3. William Kortum said:
    Another Mark – Mark Twain – satirized this version of journalist speak more than a hundred years ago in a social column he wrote for a western frontier newspaper when he was a young reporter. As I recollect, the column started “Mrs Smith and seven alleged ladies held what they claimed was a card party on Wednesday night….” It would be nice – but probably too much to expect – if investment banks held their analysts to statements that could be documented.

    August 14, 2016
  4. Jonathan Mackenzie said:
    Funny that all of the readers of Apple 3.0 (presumably those who are gullible enough to pay for PED’s content) so far are reporting that they understood what they were reading.

    Here’s the way I see it. I read that Bloomberg article. I thought it was basically terrible. Like a lot of folks, I scan a number of articles about Apple each day and this one struck me as pretty clunky. I’m not sure I would have noticed on my own that what made it so hard to read was all of the editorial disclaimers that PED pointed out (and took issue with). So while some reporters could call it dickish or just hating, I think the truth was closer to it being about Apple (with an angle on journalism) by someone who has long been interested in the craft.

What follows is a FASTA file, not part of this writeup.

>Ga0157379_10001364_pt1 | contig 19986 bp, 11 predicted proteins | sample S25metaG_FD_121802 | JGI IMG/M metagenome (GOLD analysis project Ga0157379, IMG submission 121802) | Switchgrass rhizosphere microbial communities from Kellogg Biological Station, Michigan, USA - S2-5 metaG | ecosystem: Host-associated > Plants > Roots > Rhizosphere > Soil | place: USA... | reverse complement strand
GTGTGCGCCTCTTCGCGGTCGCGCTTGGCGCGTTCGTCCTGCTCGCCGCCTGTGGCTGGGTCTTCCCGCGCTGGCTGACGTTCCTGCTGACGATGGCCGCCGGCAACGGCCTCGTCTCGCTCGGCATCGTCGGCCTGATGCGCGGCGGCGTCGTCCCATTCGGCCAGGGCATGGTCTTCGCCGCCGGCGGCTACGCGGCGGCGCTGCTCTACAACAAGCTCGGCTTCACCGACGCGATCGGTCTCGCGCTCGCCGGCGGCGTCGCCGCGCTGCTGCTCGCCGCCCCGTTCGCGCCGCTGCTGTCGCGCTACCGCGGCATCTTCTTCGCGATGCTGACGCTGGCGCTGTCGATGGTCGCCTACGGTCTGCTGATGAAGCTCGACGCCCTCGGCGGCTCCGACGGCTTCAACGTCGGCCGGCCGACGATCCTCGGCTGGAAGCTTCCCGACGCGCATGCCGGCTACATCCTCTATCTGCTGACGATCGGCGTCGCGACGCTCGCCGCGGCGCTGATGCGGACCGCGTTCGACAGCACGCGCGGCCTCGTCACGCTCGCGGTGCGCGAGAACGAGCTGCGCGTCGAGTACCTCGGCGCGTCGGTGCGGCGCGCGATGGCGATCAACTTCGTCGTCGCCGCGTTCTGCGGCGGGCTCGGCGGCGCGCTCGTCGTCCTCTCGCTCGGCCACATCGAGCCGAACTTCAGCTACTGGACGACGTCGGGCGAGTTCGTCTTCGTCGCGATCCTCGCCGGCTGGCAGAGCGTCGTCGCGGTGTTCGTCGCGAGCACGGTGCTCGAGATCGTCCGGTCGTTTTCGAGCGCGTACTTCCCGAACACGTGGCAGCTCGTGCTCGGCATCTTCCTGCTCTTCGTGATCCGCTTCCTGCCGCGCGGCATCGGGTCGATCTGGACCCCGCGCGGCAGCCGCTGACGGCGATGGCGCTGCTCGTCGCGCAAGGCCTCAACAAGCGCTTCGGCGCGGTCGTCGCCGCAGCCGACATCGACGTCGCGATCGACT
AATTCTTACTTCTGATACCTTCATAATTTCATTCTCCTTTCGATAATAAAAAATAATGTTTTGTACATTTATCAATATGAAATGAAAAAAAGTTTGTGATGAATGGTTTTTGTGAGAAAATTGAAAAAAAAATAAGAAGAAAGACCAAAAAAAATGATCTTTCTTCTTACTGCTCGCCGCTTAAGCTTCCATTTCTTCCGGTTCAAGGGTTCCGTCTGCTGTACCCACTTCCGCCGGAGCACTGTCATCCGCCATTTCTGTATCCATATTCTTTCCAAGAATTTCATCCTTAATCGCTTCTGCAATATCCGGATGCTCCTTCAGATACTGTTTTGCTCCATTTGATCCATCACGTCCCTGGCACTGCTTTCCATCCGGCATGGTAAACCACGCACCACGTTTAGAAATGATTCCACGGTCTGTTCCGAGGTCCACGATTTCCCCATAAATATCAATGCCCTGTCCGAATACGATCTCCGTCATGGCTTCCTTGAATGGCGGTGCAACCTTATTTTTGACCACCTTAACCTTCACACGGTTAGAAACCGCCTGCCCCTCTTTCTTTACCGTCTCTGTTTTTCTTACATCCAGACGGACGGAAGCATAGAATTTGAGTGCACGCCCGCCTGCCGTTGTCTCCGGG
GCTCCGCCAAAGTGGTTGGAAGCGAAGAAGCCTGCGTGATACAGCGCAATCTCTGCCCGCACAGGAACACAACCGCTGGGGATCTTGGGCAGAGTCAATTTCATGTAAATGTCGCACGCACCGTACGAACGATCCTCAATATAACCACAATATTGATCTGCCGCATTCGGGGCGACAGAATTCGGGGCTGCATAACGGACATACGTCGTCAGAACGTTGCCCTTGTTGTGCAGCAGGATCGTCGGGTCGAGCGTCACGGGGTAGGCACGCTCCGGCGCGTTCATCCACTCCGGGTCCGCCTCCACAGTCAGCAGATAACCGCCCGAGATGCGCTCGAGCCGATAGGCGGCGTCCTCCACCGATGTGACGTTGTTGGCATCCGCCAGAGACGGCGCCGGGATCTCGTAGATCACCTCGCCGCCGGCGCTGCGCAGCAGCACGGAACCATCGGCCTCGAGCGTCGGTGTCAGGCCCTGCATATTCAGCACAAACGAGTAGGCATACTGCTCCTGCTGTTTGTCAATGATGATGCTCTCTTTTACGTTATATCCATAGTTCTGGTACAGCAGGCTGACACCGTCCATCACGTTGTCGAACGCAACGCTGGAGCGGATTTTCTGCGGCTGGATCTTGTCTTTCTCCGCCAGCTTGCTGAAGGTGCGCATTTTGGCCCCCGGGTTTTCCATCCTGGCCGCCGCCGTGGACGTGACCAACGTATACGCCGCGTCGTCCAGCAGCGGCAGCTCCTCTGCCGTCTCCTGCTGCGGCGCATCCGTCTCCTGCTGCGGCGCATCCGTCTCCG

And if being “made into Bloomberger” qualifies as harsh criticism to these writers, they may want to start reading their own comment sections sometime.

    The internet has spawned all these odd equivalences… Whopping lies and simple mischaracterizations get lumped together as “untruths”, and criticism of any kind is often lumped in with trolling.

    Social media has given us many things, but it seems to have stripped away a lot of grey-shades from our thinking, at least so far. It would be nice to see reason and civility play a greater role. Everyone is ready to attack others for even the most basic criticism or perceived slight.